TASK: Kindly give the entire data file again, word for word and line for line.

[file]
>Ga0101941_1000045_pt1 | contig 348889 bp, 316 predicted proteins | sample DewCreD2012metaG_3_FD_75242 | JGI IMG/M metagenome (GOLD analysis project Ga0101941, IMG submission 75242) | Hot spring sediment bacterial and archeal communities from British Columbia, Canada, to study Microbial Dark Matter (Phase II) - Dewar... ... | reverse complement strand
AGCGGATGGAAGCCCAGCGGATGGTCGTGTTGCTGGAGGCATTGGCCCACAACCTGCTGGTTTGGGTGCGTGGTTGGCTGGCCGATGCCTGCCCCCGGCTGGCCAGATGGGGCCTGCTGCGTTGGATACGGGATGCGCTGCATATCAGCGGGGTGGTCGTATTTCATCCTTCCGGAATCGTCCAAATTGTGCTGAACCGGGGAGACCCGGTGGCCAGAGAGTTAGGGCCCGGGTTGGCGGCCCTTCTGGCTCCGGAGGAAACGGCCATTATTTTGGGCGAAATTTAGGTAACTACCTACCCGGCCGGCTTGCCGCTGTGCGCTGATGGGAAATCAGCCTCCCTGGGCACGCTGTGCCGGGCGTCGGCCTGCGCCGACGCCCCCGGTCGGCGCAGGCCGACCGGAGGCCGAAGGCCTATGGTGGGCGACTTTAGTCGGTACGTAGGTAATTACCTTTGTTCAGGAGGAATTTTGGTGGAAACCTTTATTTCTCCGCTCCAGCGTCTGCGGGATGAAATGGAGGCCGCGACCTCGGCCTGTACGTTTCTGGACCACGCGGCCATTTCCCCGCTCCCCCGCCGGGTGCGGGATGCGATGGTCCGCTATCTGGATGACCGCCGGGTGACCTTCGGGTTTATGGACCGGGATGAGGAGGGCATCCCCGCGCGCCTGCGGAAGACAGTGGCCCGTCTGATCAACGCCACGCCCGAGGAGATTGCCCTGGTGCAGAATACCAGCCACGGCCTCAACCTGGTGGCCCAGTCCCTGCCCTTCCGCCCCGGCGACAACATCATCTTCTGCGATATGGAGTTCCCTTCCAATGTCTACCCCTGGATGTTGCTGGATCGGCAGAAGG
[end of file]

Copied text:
>Ga0101941_1000045_pt1 | contig 348889 bp, 316 predicted proteins | sample DewCreD2012metaG_3_FD_75242 | JGI IMG/M metagenome (GOLD analysis project Ga0101941, IMG submission 75242) | Hot spring sediment bacterial and archeal communities from British Columbia, Canada, to study Microbial Dark Matter (Phase II) - Dewar... ... | reverse complement strand
AGCGGATGGAAGCCCAGCGGATGGTCGTGTTGCTGGAGGCATTGGCCCACAACCTGCTGGTTTGGGTGCGTGGTTGGCTGGCCGATGCCTGCCCCCGGCTGGCCAGATGGGGCCTGCTGCGTTGGATACGGGATGCGCTGCATATCAGCGGGGTGGTCGTATTTCATCCTTCCGGAATCGTCCAAATTGTGCTGAACCGGGGAGACCCGGTGGCCAGAGAGTTAGGGCCCGGGTTGGCGGCCCTTCTGGCTCCGGAGGAAACGGCCATTATTTTGGGCGAAATTTAGGTAACTACCTACCCGGCCGGCTTGCCGCTGTGCGCTGATGGGAAATCAGCCTCCCTGGGCACGCTGTGCCGGGCGTCGGCCTGCGCCGACGCCCCCGGTCGGCGCAGGCCGACCGGAGGCCGAAGGCCTATGGTGGGCGACTTTAGTCGGTACGTAGGTAATTACCTTTGTTCAGGAGGAATTTTGGTGGAAACCTTTATTTCTCCGCTCCAGCGTCTGCGGGATGAAATGGAGGCCGCGACCTCGGCCTGTACGTTTCTGGACCACGCGGCCATTTCCCCGCTCCCCCGCCGGGTGCGGGATGCGATGGTCCGCTATCTGGATGACCGCCGGGTGACCTTCGGGTTTATGGACCGGGATGAGGAGGGCATCCCCGCGCGCCTGCGGAAGACAGTGGCCCGTCTGATCAACGCCACGCCCGAGGAGATTGCCCTGGTGCAGAATACCAGCCACGGCCTCAACCTGGTGGCCCAGTCCCTGCCCTTCCGCCCCGGCGACAACATCATCTTCTGCGATATGGAGTTCCCTTCCAATGTCTACCCCTGGATGTTGCTGGATCGGCAGAAGG